Zinbryta Recall Recommended by European Regulators, Following Reports Of Encephalitis, Patient Deaths

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European drug regulators are recommending an immediate ban and recall be issued for the new generation multiple sclerosis drug Zinbryta, due to reports that suggest side effects may result in brain inflammation and death. 

On March 7, the European Medicines Agency (EMA) issued a press release recommending that the drug be pulled from European Union markets, following at least 12 reports of brain problems with Zinbryta, including encephalitis and meningoencephalitis. In three cases, the patients died.

“A preliminary review of the available evidence indicates that immune reactions observed in the reported cases may be linked to the use of Zinbryta,” the EMA warned. “Zinbryta may also be linked to severe immune reactions affecting several other organs.”

EMA recommended that no new patients start Zinbryta treatment, and that doctors immediately contact patients using Zinbryta and instruct them to stop treatment and consider alternatives. The agency also advised doctors to follow up with patients who used Zinbryta for at least six months.

The next step is for the recommendation to go to the European Commission for a legally binding decision about whether a Zinbryta recall will be issued.

Zinbryta (daclizumab) is an Biogen and AbbVie injection drug that was introduced in both the United States and the E.U. in 2016. The FDA has approved Zinbryta for the treatment of adult patients with relapsing forms of multiple sclerosis. Due to a risk of liver injury linked to Zinbryta side effects, the drug is currently subject to a Risk Evaluation and Mitigation Strategy (REMS) program in the U.S., and regulators only recommend it as a treatment for individuals who have failed to respond to other first-line MS drugs.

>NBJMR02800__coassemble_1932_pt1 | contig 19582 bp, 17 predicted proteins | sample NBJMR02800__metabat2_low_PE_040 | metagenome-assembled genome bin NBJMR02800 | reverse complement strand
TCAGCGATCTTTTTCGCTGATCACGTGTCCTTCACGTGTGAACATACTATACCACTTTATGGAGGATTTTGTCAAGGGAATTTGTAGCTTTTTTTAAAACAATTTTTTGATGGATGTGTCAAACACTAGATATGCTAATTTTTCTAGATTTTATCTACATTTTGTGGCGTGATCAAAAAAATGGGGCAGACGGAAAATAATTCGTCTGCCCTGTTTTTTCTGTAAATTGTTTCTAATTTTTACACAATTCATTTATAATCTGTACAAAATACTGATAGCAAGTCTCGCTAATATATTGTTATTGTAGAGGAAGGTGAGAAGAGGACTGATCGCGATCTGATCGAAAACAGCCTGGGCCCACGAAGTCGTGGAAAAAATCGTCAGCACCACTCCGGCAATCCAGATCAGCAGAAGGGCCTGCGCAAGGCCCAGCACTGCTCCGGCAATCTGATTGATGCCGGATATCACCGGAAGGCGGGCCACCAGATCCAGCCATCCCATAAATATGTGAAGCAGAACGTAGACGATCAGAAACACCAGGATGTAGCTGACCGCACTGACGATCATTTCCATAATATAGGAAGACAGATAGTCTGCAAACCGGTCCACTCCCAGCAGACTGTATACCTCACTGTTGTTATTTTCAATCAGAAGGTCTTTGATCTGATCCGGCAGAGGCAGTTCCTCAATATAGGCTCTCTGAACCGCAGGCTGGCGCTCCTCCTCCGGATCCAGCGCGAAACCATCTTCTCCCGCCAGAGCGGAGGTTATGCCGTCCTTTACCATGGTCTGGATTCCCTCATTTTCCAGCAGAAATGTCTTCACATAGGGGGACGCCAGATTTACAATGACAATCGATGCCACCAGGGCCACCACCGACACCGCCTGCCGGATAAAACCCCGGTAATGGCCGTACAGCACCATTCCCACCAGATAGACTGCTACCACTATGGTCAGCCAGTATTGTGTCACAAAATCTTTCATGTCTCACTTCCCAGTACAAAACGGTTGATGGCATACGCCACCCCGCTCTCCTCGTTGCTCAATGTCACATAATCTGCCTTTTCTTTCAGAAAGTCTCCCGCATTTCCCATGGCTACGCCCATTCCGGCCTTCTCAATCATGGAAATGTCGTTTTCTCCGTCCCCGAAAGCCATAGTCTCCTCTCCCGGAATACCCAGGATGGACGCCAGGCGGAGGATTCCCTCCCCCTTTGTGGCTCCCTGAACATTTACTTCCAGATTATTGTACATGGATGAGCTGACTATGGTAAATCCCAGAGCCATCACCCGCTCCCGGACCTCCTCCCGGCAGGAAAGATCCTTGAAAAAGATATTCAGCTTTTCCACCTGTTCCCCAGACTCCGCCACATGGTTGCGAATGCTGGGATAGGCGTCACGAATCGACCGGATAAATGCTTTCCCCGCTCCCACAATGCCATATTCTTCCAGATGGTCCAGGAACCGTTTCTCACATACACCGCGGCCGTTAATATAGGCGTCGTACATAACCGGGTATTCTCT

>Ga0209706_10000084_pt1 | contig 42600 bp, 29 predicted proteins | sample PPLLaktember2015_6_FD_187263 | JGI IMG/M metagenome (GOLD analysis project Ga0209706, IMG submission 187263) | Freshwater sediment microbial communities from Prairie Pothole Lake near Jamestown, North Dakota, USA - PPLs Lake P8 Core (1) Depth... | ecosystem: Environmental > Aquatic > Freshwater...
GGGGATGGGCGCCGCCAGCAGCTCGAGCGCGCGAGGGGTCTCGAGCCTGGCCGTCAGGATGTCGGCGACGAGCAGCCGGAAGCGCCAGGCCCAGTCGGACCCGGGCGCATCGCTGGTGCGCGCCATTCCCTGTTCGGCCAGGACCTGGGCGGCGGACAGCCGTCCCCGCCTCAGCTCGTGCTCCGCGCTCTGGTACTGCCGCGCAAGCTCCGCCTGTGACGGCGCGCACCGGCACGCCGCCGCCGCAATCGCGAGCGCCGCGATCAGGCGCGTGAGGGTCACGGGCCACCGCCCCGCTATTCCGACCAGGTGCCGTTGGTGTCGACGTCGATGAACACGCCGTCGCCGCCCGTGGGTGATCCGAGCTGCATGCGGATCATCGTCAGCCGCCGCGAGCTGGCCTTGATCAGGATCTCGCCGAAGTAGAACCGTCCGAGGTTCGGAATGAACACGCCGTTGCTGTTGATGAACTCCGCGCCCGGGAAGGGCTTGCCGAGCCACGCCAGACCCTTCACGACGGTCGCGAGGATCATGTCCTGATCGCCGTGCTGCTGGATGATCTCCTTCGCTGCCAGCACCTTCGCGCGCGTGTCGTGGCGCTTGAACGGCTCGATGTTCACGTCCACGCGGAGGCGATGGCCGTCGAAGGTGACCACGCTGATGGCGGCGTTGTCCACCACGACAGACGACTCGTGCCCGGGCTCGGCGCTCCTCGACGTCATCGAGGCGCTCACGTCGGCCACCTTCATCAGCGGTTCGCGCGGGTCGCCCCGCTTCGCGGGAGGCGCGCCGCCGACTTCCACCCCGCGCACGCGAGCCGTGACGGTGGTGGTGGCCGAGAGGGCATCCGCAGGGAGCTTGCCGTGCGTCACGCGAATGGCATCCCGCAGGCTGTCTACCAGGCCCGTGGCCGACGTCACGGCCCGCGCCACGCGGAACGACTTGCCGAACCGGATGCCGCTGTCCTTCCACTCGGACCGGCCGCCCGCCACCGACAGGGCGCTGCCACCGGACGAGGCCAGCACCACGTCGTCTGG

No similar warning or recall for Zinbryta due to encephalitis or brain inflammation have yet been recommended in the United States.

Since the drug has been on the market less than two years, the EMA indicates that only about 8,000 patients worldwide have been treated with the MS drug, and most of the EU patients are located in Germany.

The EMA recommends that patients being treated with Zinbryta contact their doctor to discuss their treatment. It also recommends patients do not take another injection and tell their doctors immediately if they experience symptoms including:

  • Persistent fever
  • Severe headaches
  • Nausea
  • Fatigue
  • Yellowing of the skin or eyes
  • Vomiting.

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